While domestic workers in the United States comprise a substantial portion of the low-wage services sector, the US legislature has been slow to afford them the same protections it does to other occupations. Given the unique position of this group of workers, one might expect that Congress would be receptive to regulate against abuses in much the same way it has to prevent child labor, set minimum wages, and legislate workplace discrimination. In fact, though, legislative movement toward greater equality on this front has been nearly non-existent. This Part details the absence of legislative protection in this area.
The New Deal era of the mid-1930s was arguably the most transformative period for labor rights in the United States. Growing alarm over the Great Depression, a period of extreme economic turmoil within the United States, spurred Congress to enact legislation to stave off economic collapse. As part of the national plan, Congress was quick to enact legislation to bolster workplace protections for laborers like steel, telephone, and textile workers.
Importantly, however, these pieces of legislation all excluded certain groups of workers from their coverage. Some of these groups included railroad and airline workers, independent contractors, and, notably here, domestic workers. In 1933, Congress passed the National Industrial Recovery Act (“NIRA”) to regulate market standards and promote fair competition when securing both minimum wages and maximum working hours among different industries. Two years later, it passed the Social Security Act (“SSA”), the precursor to the system of social welfare and insurance programs in place in the United States today. In 1938, Congress passed the Fair Labor Standards Act (“FLSA”) to set a national minimum wage and to mandate elevated wage rates for overtime hours. As originally passed, none of these pieces of legislation included domestic workers in its purview.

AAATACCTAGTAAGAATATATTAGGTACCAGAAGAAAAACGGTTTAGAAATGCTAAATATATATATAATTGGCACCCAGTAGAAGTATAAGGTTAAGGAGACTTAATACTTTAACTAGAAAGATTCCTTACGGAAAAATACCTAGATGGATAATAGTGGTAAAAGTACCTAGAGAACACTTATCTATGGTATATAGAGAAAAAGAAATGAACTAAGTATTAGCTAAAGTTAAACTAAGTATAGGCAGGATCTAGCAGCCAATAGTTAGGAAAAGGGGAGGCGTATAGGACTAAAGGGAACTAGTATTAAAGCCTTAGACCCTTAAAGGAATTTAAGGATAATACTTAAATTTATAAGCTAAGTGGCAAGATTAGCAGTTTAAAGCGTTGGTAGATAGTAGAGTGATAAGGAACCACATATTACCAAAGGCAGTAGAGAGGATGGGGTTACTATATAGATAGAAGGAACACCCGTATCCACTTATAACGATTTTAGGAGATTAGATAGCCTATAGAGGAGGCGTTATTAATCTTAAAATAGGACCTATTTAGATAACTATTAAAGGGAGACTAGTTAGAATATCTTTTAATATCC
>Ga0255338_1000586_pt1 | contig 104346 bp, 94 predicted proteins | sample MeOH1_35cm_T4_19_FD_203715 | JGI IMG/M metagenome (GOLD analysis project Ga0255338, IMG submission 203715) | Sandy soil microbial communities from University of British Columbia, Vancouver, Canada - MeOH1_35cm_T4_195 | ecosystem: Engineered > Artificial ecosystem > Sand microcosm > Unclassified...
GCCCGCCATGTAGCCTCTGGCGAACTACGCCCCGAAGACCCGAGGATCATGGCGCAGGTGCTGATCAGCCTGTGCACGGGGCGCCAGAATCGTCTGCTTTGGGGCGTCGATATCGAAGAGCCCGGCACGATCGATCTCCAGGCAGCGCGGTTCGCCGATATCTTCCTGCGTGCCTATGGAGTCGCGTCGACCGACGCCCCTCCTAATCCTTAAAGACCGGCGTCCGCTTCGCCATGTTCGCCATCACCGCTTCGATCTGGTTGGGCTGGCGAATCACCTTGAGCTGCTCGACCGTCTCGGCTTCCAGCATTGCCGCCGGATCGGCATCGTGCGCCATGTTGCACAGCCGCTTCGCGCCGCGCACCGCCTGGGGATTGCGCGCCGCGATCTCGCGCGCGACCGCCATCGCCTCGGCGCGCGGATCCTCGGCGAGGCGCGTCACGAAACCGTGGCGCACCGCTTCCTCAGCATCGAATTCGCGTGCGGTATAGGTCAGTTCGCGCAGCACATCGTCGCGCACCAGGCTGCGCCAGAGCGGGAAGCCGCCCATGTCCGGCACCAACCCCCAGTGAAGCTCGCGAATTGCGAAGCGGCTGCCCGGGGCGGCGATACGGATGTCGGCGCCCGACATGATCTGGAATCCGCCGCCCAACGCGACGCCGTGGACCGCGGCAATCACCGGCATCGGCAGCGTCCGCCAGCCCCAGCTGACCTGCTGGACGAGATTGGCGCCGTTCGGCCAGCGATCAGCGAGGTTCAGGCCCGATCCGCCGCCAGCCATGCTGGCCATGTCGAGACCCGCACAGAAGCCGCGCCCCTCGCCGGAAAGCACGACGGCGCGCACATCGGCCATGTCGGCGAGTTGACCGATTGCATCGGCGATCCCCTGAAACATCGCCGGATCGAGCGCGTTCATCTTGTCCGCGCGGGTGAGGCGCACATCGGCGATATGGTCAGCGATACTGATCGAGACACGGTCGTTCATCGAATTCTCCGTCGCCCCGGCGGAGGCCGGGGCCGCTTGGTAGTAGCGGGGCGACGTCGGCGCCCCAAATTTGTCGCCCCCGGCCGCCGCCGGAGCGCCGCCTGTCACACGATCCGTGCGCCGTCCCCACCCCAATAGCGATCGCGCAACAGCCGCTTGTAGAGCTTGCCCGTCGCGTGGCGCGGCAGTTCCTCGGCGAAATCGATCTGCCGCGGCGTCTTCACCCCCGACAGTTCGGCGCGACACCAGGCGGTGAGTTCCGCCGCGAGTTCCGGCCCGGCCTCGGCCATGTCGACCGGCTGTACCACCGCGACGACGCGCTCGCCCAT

Notably, Congress passed the National Labor Relations Act (“NLRA”) in 1935 to confer protections on workers engaging in collective bargaining and unionizing activity. The ability to form unions was a powerful tool for workers who were unable to successfully lobby their employers for greater workplace benefits and protections on their own. The US labor union movement granted millions of workers such benefits as federal anti-discrimination laws and employee health insurance coverage. The federal statute offered a vehicle through which individual workers were allowed a seat at the bargaining table, giving them the opportunity, then, to voice their concerns regarding the employer-employee relationship.
Like the many landmark pieces of legislation passed during the New Deal era, however, the NLRA also excluded domestic workers from its purview. This legislative exclusion gave the employer wide latitude when responding to a domestic worker who asserted her right to organize for better wages or overtime compensation. For example, the exclusion permitted an employer to terminate a domestic worker, even if done in direct retaliation for participating in union activity. As a result, the exclusion effectively took away the domestic worker's right to unionize because without these protections, the cost of unionizing was far too high. Consequently, exclusion had the effect of disincentivizing workers from voicing their protest over inadequate standards and protections in the workplace.